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Predictors Of Decline In EGFR In Patients With CKD In The UK: Findings From The Longitudinal Study Of Routinely Collected GP Records | 7705
ISSN: 2155-6180

Journal of Biometrics & Biostatistics
Open Access

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Predictors of decline in eGFR in patients with CKD in the UK: Findings from the longitudinal study of routinely collected GP records

2nd International Conference and Exhibition on Biometrics & Biostatistics

Zalihe Yarkiner

Accepted Abstracts: J Biomet Biostat

DOI: 10.4172/2155-6180.S1.019

Abstract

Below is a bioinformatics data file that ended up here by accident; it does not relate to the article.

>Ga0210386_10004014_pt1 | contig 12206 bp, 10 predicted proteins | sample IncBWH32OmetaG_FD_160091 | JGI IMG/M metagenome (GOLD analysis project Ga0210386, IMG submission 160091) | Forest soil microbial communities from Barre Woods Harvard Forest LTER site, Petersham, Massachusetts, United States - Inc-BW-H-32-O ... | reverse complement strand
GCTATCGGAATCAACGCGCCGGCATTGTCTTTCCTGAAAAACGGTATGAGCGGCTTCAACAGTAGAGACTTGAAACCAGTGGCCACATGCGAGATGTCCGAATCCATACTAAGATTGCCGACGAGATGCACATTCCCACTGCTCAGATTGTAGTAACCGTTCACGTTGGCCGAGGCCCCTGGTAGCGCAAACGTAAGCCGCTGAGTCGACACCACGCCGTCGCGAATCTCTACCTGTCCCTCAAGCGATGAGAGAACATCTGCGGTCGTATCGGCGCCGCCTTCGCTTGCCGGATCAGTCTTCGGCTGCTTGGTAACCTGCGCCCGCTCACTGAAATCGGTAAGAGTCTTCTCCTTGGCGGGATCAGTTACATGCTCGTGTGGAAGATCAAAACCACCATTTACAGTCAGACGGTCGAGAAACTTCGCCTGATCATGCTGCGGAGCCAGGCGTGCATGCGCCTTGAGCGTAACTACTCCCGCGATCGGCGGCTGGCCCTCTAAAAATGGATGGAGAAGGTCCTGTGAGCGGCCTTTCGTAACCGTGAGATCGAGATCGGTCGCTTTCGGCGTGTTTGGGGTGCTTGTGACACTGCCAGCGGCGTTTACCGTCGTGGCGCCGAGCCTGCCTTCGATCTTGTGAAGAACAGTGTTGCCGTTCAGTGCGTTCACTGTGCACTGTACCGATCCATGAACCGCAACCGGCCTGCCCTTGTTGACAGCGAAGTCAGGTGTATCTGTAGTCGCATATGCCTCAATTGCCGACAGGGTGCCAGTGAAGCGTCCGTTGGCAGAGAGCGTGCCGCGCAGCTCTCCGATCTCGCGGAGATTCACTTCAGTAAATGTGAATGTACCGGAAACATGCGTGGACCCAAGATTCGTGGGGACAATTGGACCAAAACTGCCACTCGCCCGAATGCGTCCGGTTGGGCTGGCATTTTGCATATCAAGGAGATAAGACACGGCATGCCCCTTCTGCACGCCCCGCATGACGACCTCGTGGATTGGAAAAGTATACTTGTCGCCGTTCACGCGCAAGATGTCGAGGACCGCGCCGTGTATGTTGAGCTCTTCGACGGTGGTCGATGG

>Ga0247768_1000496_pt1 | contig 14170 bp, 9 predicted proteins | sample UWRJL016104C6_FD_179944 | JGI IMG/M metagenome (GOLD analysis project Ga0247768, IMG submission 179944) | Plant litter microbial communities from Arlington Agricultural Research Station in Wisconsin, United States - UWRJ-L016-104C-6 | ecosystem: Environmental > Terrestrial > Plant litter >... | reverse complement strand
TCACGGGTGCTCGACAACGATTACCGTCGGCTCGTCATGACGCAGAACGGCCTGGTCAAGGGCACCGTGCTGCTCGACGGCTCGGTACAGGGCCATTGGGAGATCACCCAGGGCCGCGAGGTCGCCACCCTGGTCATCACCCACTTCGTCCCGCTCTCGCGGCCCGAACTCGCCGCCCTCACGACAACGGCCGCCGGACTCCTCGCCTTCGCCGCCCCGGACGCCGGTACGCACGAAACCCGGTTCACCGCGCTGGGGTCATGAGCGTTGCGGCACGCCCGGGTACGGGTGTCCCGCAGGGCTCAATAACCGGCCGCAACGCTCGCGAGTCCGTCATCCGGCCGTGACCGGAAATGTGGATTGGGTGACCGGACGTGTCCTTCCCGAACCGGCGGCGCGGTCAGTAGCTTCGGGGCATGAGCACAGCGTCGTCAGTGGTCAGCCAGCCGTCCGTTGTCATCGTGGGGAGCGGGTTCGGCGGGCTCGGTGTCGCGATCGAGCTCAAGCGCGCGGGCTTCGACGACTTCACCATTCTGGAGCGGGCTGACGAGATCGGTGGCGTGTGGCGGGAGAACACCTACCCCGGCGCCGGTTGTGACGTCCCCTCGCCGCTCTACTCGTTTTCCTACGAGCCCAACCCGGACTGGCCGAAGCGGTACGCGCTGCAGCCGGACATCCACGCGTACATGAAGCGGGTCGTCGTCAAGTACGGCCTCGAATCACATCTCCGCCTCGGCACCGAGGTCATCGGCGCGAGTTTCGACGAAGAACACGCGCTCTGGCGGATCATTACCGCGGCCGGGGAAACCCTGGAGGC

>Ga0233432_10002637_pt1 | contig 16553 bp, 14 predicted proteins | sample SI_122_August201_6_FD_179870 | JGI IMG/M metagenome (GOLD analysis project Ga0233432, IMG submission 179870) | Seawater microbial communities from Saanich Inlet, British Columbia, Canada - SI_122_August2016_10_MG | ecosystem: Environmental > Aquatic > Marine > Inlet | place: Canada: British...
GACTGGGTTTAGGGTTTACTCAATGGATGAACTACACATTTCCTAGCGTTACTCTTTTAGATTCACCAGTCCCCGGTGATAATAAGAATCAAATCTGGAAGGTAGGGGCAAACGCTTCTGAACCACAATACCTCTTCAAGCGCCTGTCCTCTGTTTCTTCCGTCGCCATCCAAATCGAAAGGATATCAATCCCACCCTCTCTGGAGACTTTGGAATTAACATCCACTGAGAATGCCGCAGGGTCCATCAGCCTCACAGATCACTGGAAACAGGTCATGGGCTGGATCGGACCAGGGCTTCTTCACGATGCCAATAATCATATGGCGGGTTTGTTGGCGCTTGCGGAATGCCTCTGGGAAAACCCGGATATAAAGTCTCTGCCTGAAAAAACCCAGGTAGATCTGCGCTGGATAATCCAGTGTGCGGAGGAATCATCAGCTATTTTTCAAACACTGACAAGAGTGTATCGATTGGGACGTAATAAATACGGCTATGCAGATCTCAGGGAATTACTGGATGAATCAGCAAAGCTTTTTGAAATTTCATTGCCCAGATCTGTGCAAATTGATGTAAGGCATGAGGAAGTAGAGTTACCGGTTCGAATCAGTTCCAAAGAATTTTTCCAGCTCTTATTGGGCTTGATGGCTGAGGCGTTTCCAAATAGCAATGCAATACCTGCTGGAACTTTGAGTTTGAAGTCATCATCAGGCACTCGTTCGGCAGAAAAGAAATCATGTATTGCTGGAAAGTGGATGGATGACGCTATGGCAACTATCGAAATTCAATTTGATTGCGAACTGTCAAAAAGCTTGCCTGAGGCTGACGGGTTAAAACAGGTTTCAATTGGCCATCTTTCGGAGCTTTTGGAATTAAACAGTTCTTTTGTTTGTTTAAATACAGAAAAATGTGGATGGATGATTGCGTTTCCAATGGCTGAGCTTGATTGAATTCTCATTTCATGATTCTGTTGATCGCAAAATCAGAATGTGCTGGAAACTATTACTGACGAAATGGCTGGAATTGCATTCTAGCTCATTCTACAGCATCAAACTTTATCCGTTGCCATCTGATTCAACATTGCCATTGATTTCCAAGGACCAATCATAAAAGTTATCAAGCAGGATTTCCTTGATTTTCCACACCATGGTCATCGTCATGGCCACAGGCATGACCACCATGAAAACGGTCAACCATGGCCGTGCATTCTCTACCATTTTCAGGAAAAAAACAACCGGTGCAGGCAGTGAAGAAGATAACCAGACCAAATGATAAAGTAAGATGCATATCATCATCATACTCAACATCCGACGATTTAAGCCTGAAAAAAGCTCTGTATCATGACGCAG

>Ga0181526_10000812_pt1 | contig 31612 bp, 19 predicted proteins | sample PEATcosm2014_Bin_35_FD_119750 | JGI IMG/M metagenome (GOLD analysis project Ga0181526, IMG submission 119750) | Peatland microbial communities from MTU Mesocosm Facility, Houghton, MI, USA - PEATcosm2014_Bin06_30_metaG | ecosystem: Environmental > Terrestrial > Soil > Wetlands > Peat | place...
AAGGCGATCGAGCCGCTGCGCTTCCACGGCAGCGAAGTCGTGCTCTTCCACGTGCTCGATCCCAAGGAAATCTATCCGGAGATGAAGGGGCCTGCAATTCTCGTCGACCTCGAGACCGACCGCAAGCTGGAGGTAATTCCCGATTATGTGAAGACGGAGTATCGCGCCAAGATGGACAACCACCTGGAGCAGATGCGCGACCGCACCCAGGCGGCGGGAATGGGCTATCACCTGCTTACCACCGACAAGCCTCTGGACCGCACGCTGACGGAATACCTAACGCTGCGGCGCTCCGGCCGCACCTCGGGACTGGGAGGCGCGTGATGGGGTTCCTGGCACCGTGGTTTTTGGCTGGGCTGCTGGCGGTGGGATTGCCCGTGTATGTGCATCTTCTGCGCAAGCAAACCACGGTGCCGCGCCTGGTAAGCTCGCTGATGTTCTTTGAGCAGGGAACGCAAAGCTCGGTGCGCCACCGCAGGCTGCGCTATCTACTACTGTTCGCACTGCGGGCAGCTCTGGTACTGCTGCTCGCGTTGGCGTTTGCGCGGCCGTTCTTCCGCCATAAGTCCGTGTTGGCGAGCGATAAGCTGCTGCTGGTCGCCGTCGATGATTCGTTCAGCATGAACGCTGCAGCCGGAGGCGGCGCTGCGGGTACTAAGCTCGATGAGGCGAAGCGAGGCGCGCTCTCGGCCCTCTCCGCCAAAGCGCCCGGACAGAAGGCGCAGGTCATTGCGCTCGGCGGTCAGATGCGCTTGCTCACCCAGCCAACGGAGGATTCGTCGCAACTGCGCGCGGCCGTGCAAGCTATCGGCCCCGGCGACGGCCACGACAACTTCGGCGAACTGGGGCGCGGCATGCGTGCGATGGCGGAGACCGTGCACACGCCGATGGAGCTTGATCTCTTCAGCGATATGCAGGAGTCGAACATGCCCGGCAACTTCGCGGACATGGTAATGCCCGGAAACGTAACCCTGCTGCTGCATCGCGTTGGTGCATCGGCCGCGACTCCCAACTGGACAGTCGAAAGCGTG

Background : Development of novel, appropriate methodologies to assist in the analysis of large and complex longitudinal datasets is vital in the field of statistical analysis of public health data. The application studied here is the natural history of Chronic Kidney Disease (CKD). CKD is a multistage, progressive disease which is an important cause of morbidity and mortality. Understanding the progression and causes of CKD is important since it currently affects around 10% of the population in UK. Methods : The longitudinal data on 876951 patients were extracted from data which had been routinely collected by around 130 medical General Practices (GPs) in England and Wales. Records of age, gender, ethnicity, latest serum creatinine values, diagnosis of hypertension, Ischaemic heart disease (IHD), anaemia, diabetes, stroke, obesity and latest GFR estimation where the latter is done on the basis of estimated GFR values calculated using the abbreviated Modification of Diet in Renal Disease (MDRD) formula or on serum creatinine thresholds for each individual, adjusted using the MDRD equation, are used in logistic regression models which are carried out to explore any association between these co-morbidities and CKD diagnosis. Results : It is found that in this data people having both IHD and CKD are 5.4 times as common as people having just IHD alone. A similar pattern is also observed for diabetes, where people having both diabetes and CKD are reported been 3.5 times as common as people having just diabetes alone. Women were found to have higher incidence of CKD compared with men (67.5% versus 32.5%). The gender relationship wads adjusted for age and ethnicity in our model. Conclusion : By using the whole population and diagnosis of CKD by eGFR, the highest probability of having CKD diagnosis based on any single co-morbidity is found if a patient has hypertension diagnosed 14.67% chance of CKD versus 3.13% probability of CKD diagnosis if no co-morbidities are observed for a patient. Further investigation should be carried on the factors affecting hypertension, such as blood pressure, to model the decline of eGFR over time. MeSH Terms: Longitudinal study, logistic regression, chronic kidney disease, GP records.
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